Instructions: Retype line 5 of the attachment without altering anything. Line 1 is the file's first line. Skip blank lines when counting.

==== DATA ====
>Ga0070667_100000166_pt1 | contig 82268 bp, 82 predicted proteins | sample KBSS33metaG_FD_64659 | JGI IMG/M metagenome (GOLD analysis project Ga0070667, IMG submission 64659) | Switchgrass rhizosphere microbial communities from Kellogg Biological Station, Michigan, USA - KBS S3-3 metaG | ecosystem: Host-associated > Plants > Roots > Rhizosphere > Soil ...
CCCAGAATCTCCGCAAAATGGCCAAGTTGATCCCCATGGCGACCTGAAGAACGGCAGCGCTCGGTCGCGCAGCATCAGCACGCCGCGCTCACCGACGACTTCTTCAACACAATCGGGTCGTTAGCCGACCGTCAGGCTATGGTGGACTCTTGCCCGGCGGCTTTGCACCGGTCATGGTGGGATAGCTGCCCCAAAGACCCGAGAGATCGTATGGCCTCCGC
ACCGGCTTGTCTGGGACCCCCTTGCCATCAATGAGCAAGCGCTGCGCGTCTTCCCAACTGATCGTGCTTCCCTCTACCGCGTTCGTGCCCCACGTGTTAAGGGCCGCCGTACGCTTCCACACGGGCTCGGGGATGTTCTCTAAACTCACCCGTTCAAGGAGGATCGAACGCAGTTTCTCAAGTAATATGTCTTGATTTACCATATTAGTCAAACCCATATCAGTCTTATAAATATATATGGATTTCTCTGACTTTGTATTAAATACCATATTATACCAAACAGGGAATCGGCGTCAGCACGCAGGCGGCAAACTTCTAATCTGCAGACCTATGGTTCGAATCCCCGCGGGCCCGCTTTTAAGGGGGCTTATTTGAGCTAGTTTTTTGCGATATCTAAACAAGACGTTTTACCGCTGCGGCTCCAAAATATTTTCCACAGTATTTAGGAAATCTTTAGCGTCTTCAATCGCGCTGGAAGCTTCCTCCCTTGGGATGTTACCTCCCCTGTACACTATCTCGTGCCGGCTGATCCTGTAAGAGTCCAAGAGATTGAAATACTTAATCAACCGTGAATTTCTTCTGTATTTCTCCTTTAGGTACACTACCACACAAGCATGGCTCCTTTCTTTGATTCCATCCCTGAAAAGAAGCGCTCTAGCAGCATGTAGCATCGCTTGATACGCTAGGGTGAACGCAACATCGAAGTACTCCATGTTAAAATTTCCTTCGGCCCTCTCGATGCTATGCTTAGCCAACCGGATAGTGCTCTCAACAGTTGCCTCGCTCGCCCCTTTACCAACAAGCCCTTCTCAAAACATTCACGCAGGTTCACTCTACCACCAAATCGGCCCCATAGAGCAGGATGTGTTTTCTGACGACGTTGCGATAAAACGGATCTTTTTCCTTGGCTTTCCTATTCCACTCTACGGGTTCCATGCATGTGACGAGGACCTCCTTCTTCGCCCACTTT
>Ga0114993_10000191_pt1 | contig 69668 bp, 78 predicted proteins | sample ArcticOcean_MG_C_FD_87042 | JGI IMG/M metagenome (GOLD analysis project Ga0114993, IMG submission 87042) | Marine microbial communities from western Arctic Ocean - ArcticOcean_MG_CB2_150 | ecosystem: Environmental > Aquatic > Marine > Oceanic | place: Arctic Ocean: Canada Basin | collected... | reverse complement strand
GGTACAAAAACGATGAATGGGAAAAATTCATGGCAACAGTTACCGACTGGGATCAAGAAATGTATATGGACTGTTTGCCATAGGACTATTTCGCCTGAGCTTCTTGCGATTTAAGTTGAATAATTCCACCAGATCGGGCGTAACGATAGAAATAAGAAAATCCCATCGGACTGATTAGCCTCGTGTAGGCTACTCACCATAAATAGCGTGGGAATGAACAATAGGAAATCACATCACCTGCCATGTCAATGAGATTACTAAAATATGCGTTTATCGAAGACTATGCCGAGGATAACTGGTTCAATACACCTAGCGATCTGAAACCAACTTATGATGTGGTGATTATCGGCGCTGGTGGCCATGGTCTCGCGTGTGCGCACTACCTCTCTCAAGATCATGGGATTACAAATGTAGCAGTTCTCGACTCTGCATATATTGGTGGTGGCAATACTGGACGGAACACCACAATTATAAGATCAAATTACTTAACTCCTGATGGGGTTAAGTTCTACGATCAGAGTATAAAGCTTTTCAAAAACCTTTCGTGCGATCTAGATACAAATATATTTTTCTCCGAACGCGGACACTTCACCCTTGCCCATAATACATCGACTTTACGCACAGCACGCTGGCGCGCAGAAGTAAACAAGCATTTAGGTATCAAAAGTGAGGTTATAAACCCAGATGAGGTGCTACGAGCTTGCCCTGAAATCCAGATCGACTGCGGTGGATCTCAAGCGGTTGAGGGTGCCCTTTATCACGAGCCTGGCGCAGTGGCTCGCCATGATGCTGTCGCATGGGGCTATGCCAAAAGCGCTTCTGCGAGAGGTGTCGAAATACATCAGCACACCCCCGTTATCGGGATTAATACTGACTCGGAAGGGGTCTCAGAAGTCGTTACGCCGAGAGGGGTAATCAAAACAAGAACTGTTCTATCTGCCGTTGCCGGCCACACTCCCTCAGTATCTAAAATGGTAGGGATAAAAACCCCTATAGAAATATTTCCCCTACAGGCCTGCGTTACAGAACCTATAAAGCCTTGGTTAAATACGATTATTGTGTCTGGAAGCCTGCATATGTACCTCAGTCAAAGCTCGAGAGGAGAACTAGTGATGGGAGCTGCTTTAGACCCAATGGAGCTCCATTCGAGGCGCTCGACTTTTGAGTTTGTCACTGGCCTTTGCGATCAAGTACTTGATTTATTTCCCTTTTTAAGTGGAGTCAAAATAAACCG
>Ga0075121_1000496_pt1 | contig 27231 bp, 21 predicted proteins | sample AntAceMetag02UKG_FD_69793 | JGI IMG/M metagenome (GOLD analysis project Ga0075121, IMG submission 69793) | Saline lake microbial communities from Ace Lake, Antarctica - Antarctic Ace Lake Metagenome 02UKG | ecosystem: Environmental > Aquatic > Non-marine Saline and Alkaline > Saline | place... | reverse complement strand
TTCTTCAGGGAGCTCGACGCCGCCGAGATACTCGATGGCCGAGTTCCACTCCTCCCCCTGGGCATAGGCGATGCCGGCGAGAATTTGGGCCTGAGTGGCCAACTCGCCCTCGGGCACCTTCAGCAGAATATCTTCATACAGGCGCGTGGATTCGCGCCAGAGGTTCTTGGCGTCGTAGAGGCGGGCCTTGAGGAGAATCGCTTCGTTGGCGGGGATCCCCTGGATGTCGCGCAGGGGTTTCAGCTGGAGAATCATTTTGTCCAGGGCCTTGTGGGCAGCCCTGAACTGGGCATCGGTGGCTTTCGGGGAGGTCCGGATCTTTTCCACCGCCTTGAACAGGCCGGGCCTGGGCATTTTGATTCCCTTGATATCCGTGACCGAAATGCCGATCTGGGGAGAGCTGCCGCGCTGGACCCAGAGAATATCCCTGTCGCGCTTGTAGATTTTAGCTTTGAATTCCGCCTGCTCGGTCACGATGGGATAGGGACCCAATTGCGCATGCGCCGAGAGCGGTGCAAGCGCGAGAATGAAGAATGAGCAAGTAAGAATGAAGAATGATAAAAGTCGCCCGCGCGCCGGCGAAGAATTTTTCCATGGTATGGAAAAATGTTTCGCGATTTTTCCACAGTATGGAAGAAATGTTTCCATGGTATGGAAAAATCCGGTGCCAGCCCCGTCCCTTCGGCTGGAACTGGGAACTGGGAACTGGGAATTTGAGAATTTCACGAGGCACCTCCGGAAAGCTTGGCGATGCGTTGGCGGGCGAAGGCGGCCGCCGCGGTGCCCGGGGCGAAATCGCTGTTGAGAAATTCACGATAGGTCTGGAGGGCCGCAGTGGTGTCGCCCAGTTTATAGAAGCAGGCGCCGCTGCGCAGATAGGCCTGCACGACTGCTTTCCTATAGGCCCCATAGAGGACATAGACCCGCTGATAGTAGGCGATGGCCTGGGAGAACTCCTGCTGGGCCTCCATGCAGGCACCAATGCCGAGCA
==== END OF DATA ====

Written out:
GGTACAAAAACGATGAATGGGAAAAATTCATGGCAACAGTTACCGACTGGGATCAAGAAATGTATATGGACTGTTTGCCATAGGACTATTTCGCCTGAGCTTCTTGCGATTTAAGTTGAATAATTCCACCAGATCGGGCGTAACGATAGAAATAAGAAAATCCCATCGGACTGATTAGCCTCGTGTAGGCTACTCACCATAAATAGCGTGGGAATGAACAATAGGAAATCACATCACCTGCCATGTCAATGAGATTACTAAAATATGCGTTTATCGAAGACTATGCCGAGGATAACTGGTTCAATACACCTAGCGATCTGAAACCAACTTATGATGTGGTGATTATCGGCGCTGGTGGCCATGGTCTCGCGTGTGCGCACTACCTCTCTCAAGATCATGGGATTACAAATGTAGCAGTTCTCGACTCTGCATATATTGGTGGTGGCAATACTGGACGGAACACCACAATTATAAGATCAAATTACTTAACTCCTGATGGGGTTAAGTTCTACGATCAGAGTATAAAGCTTTTCAAAAACCTTTCGTGCGATCTAGATACAAATATATTTTTCTCCGAACGCGGACACTTCACCCTTGCCCATAATACATCGACTTTACGCACAGCACGCTGGCGCGCAGAAGTAAACAAGCATTTAGGTATCAAAAGTGAGGTTATAAACCCAGATGAGGTGCTACGAGCTTGCCCTGAAATCCAGATCGACTGCGGTGGATCTCAAGCGGTTGAGGGTGCCCTTTATCACGAGCCTGGCGCAGTGGCTCGCCATGATGCTGTCGCATGGGGCTATGCCAAAAGCGCTTCTGCGAGAGGTGTCGAAATACATCAGCACACCCCCGTTATCGGGATTAATACTGACTCGGAAGGGGTCTCAGAAGTCGTTACGCCGAGAGGGGTAATCAAAACAAGAACTGTTCTATCTGCCGTTGCCGGCCACACTCCCTCAGTATCTAAAATGGTAGGGATAAAAACCCCTATAGAAATATTTCCCCTACAGGCCTGCGTTACAGAACCTATAAAGCCTTGGTTAAATACGATTATTGTGTCTGGAAGCCTGCATATGTACCTCAGTCAAAGCTCGAGAGGAGAACTAGTGATGGGAGCTGCTTTAGACCCAATGGAGCTCCATTCGAGGCGCTCGACTTTTGAGTTTGTCACTGGCCTTTGCGATCAAGTACTTGATTTATTTCCCTTTTTAAGTGGAGTCAAAATAAACCG